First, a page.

Did you know that horror icon Christopher Lee appeared in a cut-rate 1977 production known, variously, as Meatcleaver Massacre, Morak, Evil Force, and, best of all, Hollywood Meat Cleaver Massacre?
If not, you’re in good company, because when this flick came out, apparently nobody was more surprised to see his name atop the credits than Mr. Lee himself! He’s only in there for a couple of minutes, mind you, as our story’s Rod Serling-esque presenter, giving a little canned lecture about the history of summoning occult spirits, both good and bad, to do one’s bidding. It’s pretty innocuous stuff, set in a suitably book-lined study, and could just as well serve as the front-end narration for any of literally hundreds of different supernatural-themed horror flicks.
In fact, it apparently was shot for one of these “hundreds” of other films altogether, but when that project never materialized, its producers simply sold the footage of Britain’s favorite Count Dracula to the one-and-done producers of this bizarre little fiasco who cooked up a quick little script that at least had some tenuous relation to the type of shit that Lee was talking about and rolled with it. Lord Summerisle apparently wasn’t too pleased about “starring” in a film he’d never even heard of, much less actually participated in, and initiated legal proceedings to have his material excised from it and his name dropped from all related advertising, but he gave the idea up because, well, the cat was already out of the bag and it would have involved a lot of time and hassle. Can’t say I blame him for that, especially since he didn’t exactly need any of the extra cash that suing these guys would possibly have netted him, and so it goes that some variation of “Christopher Lee presents” hangs over the various titles of this cheapie to this day.
Definitely a product of its time, Meatcleaver Massacre (we’ll go with the default title its listed under on the IMDB as its “official” moniker) draws upon Manson Family-style “hippie cult murders” and the slaughter of the family of Dr. Jefrrey MacDonald as laid out in the best-selling book Fatal Vision as its primary sources of exploitation/inspiration, throws in a heavy dose of wanna-be psychedlia, and ends up, well, not making a whole lot of sense. Which is no crime around these parts, to be sure.
After Lee’s intro, we’re introduced to a professor of occult studies (does any university actually have an “occult studies” department?) based in that noted hotbed of all things academic, Hollywood, named Cantrell (I might be wrong about this but I don’t think he’s ever given an actual first name — he’s played by James Habif, though, if that matters to you) who publicly embarrasses a loud-mouthed kid named Mason Harrue (Larry Justin) who won’t shut up during one of his lectures. Mason takes it pretty hard and sneaks into the prof’s home with a group of his friends while the family is sleeping with the intention of “putting a scare into them.” Things go bad, though — as they always seem to — and Mrs. Cantrell and the kiddies are killed, with the professor himself ending up in a coma.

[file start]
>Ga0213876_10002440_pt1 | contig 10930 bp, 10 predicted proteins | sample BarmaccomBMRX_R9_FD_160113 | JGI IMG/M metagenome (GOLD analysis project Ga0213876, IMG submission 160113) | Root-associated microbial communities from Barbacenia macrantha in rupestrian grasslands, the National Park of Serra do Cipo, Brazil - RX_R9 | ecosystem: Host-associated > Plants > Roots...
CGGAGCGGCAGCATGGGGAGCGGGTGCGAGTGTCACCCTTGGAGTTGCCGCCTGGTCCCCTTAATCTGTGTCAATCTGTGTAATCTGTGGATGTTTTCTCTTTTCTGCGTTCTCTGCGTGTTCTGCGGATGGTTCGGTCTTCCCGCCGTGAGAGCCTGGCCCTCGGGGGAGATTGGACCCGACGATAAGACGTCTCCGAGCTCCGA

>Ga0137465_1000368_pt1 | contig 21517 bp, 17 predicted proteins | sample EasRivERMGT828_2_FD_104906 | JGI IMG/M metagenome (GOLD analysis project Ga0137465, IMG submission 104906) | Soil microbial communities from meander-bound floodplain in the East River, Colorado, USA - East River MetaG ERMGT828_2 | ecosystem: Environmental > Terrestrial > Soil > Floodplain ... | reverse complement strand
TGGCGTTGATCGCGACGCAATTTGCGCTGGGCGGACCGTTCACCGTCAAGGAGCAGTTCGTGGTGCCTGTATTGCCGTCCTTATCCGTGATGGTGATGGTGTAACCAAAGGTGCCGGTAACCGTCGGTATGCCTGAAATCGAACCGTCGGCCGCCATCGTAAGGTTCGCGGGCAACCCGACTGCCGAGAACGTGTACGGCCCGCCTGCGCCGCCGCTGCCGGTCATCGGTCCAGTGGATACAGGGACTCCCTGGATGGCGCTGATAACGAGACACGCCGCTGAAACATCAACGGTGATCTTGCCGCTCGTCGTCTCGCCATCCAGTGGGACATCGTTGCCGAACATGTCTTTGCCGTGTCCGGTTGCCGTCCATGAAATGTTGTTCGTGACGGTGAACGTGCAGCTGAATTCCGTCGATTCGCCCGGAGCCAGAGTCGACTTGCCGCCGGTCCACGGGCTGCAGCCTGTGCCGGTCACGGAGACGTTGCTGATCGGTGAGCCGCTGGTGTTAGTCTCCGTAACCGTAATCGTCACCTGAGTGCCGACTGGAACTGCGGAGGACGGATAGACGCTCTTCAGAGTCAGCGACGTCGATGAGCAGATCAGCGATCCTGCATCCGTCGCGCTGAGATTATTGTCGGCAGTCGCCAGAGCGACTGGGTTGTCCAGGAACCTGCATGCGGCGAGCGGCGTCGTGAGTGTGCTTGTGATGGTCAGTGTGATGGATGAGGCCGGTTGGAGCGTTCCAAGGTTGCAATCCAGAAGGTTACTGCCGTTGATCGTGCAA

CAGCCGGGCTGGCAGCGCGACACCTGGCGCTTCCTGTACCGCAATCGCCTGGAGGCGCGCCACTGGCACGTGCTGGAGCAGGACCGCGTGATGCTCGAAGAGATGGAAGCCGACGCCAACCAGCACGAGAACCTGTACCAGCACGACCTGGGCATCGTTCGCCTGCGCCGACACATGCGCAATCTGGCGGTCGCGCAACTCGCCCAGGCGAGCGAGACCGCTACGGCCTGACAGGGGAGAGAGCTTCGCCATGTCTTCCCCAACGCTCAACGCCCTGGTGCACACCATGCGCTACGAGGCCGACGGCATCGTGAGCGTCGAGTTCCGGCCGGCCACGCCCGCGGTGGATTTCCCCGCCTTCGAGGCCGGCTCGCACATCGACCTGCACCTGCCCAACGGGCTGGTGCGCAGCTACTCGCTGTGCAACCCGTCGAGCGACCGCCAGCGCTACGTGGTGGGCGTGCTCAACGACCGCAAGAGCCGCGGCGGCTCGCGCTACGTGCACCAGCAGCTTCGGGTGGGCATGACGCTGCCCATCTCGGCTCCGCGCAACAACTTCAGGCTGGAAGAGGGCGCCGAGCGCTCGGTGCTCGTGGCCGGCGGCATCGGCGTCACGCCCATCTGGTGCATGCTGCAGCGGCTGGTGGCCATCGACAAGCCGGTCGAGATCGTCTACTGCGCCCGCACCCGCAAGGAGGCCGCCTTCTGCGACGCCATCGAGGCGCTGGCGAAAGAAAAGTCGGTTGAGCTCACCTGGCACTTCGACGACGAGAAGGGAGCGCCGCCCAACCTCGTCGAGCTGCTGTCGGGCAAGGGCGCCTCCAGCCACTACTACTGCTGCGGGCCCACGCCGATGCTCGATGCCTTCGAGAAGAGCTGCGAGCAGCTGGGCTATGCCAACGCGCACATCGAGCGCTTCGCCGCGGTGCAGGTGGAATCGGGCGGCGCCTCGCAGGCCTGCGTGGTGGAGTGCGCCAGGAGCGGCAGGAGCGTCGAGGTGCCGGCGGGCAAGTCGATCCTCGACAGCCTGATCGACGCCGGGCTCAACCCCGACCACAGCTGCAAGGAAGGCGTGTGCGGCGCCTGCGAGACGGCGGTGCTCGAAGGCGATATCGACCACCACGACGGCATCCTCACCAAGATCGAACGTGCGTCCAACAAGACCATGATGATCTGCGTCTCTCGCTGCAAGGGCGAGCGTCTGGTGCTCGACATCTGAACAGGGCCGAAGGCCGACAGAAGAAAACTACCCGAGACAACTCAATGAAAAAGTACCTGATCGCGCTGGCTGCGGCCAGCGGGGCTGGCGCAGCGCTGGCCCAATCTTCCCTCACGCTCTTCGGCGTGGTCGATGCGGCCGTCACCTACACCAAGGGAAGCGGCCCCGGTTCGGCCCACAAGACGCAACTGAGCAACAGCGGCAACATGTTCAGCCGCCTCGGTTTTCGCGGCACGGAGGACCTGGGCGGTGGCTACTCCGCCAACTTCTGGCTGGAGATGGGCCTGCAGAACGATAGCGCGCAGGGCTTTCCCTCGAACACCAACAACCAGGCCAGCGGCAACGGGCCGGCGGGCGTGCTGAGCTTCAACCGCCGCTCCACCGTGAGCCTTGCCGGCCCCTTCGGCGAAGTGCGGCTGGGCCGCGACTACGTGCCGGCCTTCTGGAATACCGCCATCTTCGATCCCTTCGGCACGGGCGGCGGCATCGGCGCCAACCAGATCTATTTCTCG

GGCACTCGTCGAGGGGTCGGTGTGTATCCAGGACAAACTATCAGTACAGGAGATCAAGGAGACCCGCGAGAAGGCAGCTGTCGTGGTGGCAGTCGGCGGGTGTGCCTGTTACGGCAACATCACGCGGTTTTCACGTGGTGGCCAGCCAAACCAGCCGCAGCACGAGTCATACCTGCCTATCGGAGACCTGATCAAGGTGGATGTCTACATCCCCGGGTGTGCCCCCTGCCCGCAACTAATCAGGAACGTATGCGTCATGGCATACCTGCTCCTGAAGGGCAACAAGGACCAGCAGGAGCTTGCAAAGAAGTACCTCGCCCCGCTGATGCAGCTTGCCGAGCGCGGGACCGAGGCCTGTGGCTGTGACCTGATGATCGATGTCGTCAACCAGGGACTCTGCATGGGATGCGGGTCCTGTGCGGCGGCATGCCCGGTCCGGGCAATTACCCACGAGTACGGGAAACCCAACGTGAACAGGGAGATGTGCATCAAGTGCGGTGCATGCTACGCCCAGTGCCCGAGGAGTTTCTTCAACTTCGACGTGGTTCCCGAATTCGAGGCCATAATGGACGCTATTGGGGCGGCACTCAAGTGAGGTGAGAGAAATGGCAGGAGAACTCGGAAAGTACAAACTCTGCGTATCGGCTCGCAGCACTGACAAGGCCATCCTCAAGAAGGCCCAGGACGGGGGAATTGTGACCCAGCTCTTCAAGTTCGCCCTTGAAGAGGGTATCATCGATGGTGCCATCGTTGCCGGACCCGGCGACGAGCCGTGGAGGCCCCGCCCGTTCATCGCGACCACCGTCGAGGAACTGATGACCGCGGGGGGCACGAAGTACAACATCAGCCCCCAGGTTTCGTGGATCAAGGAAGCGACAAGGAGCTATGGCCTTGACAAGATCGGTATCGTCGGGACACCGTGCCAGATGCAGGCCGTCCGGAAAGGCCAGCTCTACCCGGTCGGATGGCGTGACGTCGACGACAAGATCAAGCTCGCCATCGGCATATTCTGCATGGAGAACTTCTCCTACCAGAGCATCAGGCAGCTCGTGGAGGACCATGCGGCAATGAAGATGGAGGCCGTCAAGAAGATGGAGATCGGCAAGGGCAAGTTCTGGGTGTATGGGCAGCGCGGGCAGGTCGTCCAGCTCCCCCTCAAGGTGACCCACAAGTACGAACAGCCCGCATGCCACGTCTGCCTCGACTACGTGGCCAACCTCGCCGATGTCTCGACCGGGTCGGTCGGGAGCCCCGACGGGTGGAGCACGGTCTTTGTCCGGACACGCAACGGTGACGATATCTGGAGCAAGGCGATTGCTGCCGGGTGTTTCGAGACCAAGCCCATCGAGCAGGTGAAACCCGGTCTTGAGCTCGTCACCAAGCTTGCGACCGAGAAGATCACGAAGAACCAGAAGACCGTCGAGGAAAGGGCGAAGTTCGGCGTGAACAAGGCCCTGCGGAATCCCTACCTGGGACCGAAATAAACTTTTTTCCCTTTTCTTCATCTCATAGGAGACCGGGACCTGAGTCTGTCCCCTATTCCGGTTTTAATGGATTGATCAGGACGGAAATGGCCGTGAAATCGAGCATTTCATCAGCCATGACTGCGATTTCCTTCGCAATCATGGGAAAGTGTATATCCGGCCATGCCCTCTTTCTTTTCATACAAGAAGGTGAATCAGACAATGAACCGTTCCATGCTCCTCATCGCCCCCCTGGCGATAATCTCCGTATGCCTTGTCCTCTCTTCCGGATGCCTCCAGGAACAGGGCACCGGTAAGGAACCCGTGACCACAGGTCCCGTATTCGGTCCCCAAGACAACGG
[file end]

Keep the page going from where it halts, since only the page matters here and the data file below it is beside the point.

So, yeah, you can probably tell by now that there’s no actual “meatcleaver massacre” here to speak of. In fact, no one even brandishes a meat cleaver. But that’s all beside the point, What does happen is that a comatose Cantrell manages to mentally summon forth an ancient Gaelic demon spirit known as Morok to take revenge upon all the ruffians who butchered his family, and sure enough, they all end up dying — sometimes in strange ways, like the kid who gets killed by a film projector.
Several of the revenge-murders are presented in a rather surreal and even dreamlike fashion by only-time director Evan Lee (no relation, obviously, to Chris), but beyond that this is pretty standard ’70s supernatural fare, with nothing particularly to recommend for it apart from its rather aggressively languid (there’s a contradiction for you) pacing. In fact, rather than wondering what’s going to happen next, it’s not uncommon for viewers of Meatcleaver Massacre to wonder if anything’s going to happen at all.
Curiously, though, I didn’t find myself bored with the flick, even though I probably should have been. Maybe it’s the hammy over-acting that kept me glued, or the trance-like state the film accidentally induces due to its sheer lethargy, or perhaps I’m just a sucker for fly-by-night productions with shoddy (if any) ethics, but I kinda liked this thing, even though there’s no real reason to. You can catch it used on VHS for cheap (it’s never been released on DVD), or watch in its entirety on YouTube courtesy of a rather prolific poster named horrorfan185 , at the link below and see whether or not you agree with me.